It’s been hard for me to pick up my PS Vita as of late, because the only games that release on the console usually appear to be yet more JRPGs. I think there’s enough of those things on the handheld! How about we have something of a different genre for a change? Well, Energy Cycle dropped in to rectify this conundrum. So let’s have a look at that, shall we?
I wasn’t expecting a puzzle game to blow me away with its visuals, but Energy Cycle‘s graphics are kind of underwhelming even on that end. They are just about entirely composed of glowing gemstones and a swirling black background. The static menu interface doesn’t make the presentation look any prettier.
The dull scenery is complemented by a soundtrack filled with considerably random selections for a game like this. The music conveys a very surreal, almost horror-like tone. What this has to do with puzzle games about colored gems is beyond me. There aren’t any sound effects in the game. Not even a victory jingle.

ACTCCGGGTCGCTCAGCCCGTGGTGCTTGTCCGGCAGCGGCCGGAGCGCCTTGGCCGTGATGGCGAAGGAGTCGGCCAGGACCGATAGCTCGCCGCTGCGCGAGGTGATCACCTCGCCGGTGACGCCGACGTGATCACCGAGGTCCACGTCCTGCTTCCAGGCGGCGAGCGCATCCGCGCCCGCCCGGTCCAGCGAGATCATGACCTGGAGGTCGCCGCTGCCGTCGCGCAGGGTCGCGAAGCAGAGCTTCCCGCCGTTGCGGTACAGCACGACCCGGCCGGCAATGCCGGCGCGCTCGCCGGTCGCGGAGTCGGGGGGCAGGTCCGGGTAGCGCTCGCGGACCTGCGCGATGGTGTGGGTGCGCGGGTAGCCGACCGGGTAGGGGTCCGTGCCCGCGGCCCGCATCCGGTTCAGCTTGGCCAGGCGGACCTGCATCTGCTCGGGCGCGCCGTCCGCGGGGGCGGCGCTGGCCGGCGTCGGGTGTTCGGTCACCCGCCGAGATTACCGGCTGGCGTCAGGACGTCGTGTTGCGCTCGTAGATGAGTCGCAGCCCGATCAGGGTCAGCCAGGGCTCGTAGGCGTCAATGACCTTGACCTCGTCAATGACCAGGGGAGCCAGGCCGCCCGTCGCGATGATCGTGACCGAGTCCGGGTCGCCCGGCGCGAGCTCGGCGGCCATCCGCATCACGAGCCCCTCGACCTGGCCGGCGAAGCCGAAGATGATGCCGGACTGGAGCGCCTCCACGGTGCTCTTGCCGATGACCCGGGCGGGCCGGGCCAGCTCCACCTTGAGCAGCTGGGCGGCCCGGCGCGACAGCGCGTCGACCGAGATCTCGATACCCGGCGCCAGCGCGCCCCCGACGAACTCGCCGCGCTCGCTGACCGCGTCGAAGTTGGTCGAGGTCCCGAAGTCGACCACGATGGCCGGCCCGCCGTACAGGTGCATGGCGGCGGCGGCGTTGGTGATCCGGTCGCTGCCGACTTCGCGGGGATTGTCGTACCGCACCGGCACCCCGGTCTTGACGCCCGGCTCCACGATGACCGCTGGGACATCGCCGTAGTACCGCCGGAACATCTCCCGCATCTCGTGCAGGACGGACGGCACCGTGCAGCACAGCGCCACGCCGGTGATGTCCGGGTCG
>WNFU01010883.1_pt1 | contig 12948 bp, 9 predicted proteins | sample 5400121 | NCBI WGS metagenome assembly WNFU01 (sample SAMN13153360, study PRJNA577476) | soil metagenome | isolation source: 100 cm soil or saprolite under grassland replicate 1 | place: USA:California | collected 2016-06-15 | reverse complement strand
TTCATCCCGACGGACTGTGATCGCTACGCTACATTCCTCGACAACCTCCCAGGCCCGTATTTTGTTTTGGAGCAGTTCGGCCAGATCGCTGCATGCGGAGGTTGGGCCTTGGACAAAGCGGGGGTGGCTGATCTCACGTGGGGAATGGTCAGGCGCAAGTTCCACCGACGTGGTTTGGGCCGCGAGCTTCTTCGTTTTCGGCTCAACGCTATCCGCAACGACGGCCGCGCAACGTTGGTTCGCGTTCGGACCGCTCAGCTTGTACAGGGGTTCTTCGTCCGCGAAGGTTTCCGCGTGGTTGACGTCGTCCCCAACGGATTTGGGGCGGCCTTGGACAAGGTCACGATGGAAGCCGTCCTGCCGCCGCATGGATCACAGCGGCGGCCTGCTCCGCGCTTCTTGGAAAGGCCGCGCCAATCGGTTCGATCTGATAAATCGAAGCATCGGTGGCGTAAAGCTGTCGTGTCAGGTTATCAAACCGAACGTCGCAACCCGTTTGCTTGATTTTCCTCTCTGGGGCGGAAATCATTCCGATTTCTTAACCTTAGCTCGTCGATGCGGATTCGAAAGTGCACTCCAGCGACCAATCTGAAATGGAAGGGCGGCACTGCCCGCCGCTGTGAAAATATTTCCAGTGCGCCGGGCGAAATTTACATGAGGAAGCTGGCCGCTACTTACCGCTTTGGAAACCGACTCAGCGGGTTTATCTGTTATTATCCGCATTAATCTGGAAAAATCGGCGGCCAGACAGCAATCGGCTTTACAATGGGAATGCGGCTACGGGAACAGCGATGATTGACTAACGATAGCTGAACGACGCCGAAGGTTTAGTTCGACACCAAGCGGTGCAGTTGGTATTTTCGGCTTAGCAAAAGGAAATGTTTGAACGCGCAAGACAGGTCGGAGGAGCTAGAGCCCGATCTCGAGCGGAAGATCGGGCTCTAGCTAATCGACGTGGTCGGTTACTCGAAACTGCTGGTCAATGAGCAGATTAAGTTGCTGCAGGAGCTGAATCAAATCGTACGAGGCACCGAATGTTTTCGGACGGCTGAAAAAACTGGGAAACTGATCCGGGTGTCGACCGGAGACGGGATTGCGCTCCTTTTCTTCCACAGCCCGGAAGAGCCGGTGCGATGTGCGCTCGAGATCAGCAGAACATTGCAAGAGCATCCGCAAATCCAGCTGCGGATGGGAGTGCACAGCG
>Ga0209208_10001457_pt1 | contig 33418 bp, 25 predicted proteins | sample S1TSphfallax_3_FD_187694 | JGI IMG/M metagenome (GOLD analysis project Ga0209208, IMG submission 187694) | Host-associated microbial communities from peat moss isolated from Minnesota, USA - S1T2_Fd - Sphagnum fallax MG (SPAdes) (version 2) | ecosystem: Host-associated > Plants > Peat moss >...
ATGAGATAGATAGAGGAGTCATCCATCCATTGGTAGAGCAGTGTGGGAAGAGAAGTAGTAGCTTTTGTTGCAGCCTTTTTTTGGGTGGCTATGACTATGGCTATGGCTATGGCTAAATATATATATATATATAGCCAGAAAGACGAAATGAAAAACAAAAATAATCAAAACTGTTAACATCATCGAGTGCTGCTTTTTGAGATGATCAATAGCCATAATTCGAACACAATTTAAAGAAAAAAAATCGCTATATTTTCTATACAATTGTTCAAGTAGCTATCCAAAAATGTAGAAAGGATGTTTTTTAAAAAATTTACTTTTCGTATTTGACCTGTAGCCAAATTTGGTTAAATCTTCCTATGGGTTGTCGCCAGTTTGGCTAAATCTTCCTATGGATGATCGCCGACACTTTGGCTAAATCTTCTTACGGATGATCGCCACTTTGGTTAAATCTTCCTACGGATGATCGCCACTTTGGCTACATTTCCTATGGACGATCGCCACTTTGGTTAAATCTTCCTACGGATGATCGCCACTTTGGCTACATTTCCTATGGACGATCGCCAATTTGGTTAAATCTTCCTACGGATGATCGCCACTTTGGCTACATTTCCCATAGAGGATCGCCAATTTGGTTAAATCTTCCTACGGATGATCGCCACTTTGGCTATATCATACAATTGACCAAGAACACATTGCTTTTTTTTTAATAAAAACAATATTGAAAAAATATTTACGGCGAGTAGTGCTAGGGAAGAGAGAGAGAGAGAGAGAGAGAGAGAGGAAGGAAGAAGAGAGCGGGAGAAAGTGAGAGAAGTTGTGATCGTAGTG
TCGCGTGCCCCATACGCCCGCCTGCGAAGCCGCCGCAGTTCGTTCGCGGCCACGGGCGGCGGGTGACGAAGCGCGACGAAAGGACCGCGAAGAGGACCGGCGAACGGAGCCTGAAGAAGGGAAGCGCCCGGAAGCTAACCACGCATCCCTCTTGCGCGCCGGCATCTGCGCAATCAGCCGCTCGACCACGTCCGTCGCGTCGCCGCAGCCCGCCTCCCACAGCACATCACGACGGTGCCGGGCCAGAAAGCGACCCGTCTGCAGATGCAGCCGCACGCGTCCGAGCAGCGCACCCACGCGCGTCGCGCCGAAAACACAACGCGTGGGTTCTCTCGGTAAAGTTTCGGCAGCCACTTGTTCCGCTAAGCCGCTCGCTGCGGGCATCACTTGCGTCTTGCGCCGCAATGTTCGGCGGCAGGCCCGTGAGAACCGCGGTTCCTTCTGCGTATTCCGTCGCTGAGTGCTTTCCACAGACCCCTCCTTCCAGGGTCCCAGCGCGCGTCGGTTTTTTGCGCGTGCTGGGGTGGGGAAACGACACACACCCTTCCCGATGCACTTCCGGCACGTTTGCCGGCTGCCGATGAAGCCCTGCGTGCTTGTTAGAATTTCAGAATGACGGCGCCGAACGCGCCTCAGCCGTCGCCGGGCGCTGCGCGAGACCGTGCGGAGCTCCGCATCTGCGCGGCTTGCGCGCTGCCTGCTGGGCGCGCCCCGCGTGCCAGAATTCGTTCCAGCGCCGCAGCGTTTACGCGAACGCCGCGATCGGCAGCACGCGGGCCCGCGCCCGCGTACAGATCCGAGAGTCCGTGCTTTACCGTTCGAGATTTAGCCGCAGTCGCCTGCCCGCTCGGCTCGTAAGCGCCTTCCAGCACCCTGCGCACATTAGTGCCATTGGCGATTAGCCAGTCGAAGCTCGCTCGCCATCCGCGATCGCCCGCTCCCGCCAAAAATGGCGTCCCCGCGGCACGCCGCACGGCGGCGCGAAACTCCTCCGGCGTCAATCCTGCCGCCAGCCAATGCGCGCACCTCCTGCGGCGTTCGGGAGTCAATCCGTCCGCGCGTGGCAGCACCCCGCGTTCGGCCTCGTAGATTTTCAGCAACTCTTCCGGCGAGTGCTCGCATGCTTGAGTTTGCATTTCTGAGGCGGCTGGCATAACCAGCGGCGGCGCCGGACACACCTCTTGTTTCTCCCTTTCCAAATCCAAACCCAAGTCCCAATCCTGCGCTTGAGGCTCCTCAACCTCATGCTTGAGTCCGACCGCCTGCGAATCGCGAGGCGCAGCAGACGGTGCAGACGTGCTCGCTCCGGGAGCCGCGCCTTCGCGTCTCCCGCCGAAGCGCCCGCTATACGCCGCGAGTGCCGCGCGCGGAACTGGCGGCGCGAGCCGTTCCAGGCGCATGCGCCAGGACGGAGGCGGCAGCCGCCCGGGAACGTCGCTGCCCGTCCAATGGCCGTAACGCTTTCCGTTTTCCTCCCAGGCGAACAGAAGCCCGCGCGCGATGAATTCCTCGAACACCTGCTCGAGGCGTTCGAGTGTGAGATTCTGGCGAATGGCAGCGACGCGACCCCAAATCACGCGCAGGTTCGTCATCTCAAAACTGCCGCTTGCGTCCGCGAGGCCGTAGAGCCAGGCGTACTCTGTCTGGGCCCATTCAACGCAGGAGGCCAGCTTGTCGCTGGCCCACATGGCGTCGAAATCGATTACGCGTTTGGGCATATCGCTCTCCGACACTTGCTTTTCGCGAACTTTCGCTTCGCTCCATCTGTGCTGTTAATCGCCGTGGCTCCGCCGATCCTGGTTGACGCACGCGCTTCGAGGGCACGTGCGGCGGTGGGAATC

Energy Cycle is a puzzle game where the player must change the color of the gems onscreen so every single gem is the same color. The catch is that the entire row changes with the one the player picks. Gems sit in horizontal rows, vertical rows, and even both simultaneously.
The result is a surprisingly enjoyable puzzler that has a genuine addictive quality. There is a satisfying difficulty curve as well, albeit the game isn’t without its stumpers (Levels 23 and 26 were pure agony for me). If you’ve picked up on its color mechanic quickly and efficiently enough, however, you could probably breeze through the game within an hour. At 28 puzzles, there’s only so much the game could offer. There are other modes modes such as Time Attack and Infinite Play that provide bite-sized gratifications, but it wasn’t long before I found a game-breaking “puzzle” in the latter that couldn’t be solved.
Beneath the dodgy exterior is a satisfying little puzzle game that’s worth killing time with. It has some glaring flaws, but the good outweighs the bad when it comes to the actual gameplay. What I will say, though, is that some polish and a solid presentation can make it come a long way from what it’s currently like.